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Lord Hanson tops pay league with pounds 1.38m

LORD HANSON was the highest paid executive in the UK last year, although his total emoluments fell by 5.3 per cent to pounds 1.38m.

Robert Bauman, chief executive of SmithKline Beecham, was knocked out of the number one slot despite an 8.3 per cent pay increase that took his total to pounds 1.33m.

A survey of top directors' pay by Pensions Investment Research Consultants, an independent agency, also shows that two other businessmen, Sir Ian MacLaurin of Tesco and Richard Giordano of the BOC group, were paid more than pounds 1m.

The survey concludes that increases in pay were on average more modest than might have been expected in the light of the controversy surrounding the issue.

National Power caused a storm when it said that John Baker, its chief executive, saw his total pay increase by 160 per cent to pounds 383,935, representing the largest single rise. But this was less than the pounds 398,667 average payment to highest-paid directors in FT-SE 100 firms, the figures show.

In the latest financial year the average total board remuneration in FT-SE 100 companies increased by 1.4 per cent to pounds 2.32m. One-third of companies surveyed did not increase payments to the board.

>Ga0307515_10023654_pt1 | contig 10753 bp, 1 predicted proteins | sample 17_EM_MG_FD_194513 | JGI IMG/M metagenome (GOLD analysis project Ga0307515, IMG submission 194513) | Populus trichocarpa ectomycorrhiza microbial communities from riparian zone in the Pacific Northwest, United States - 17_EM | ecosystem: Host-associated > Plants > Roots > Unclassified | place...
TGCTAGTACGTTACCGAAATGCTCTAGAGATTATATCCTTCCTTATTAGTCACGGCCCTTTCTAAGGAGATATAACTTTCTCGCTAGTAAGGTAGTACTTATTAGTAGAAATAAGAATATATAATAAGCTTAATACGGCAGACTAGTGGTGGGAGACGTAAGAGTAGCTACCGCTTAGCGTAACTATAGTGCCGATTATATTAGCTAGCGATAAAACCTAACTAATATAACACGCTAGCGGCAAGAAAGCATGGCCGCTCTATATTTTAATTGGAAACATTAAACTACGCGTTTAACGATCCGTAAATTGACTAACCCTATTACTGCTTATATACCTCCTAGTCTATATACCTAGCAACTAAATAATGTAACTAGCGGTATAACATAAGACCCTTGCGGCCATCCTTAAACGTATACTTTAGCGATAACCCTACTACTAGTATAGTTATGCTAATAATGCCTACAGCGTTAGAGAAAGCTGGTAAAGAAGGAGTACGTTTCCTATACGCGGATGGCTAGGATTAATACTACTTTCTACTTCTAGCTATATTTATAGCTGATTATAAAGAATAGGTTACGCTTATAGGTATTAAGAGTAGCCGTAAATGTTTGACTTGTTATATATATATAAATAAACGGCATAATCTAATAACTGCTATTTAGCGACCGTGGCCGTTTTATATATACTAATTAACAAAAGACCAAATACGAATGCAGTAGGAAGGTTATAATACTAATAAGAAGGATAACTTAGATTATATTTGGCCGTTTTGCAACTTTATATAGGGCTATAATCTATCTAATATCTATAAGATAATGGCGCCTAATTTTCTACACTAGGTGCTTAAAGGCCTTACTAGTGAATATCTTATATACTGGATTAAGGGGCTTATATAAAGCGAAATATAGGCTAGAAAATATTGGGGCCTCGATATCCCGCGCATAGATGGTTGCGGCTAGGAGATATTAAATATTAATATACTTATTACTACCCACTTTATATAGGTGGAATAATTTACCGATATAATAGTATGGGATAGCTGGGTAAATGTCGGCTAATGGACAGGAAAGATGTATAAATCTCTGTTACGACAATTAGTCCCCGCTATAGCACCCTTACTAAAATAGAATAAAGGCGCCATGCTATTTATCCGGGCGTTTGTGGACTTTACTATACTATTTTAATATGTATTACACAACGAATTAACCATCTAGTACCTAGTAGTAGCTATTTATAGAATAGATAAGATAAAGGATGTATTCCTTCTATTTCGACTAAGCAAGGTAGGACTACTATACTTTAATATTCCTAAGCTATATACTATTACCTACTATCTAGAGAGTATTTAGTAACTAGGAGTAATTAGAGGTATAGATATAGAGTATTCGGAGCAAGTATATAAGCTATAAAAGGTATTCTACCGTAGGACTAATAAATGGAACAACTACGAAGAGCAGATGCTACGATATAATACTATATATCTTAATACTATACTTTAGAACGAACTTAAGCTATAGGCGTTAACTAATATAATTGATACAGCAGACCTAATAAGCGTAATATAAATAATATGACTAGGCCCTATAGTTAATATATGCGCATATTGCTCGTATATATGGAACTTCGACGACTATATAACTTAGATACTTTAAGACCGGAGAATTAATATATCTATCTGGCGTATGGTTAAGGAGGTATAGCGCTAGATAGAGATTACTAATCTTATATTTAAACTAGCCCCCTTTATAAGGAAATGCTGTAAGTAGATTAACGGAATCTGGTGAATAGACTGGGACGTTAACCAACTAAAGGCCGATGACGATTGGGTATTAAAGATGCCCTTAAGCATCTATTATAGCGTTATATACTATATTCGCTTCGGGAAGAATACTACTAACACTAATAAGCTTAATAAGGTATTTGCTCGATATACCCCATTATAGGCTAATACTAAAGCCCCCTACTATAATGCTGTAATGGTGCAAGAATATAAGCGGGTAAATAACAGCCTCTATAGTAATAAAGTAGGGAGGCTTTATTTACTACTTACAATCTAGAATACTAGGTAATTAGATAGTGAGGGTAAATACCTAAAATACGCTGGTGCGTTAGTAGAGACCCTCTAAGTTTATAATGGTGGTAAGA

Variations between companies are enormous, with companies including BAT and Tesco reducing total payments to the board as a whole while Argyll increased the payout by 88 per cent.

In a separate survey on political donations, the consultants say that United Biscuits is still the largest contributor to Conservative Party funds, giving pounds 130,000 in the latest financial year. Rothmans became joint number two with Hanson and P&O, each giving pounds 100,000. Rothmans previously gave to the Health Promotion Trust, a tobacco industry-funded organisation.

The consultants say that two FT-SE companies making political donations for the first time were Vodafone and Thames Water, the only privatised water or electricity company to do so. Both companies gave pounds 50,000 to Conservative funds.

Marks and Spencer gave pounds 50,000 directly to the party's coffers, having in the past contributed through British United Industrialists. M&S also gave pounds 10,000 to the Liberal Democrats, the only one of the top 100 companies to contribute to that party.

Among FT-SE 100 members more than a dozen companies increased political contributions last year while five cut back and two - British Airways and Rolls-Royce - stopped donations completely.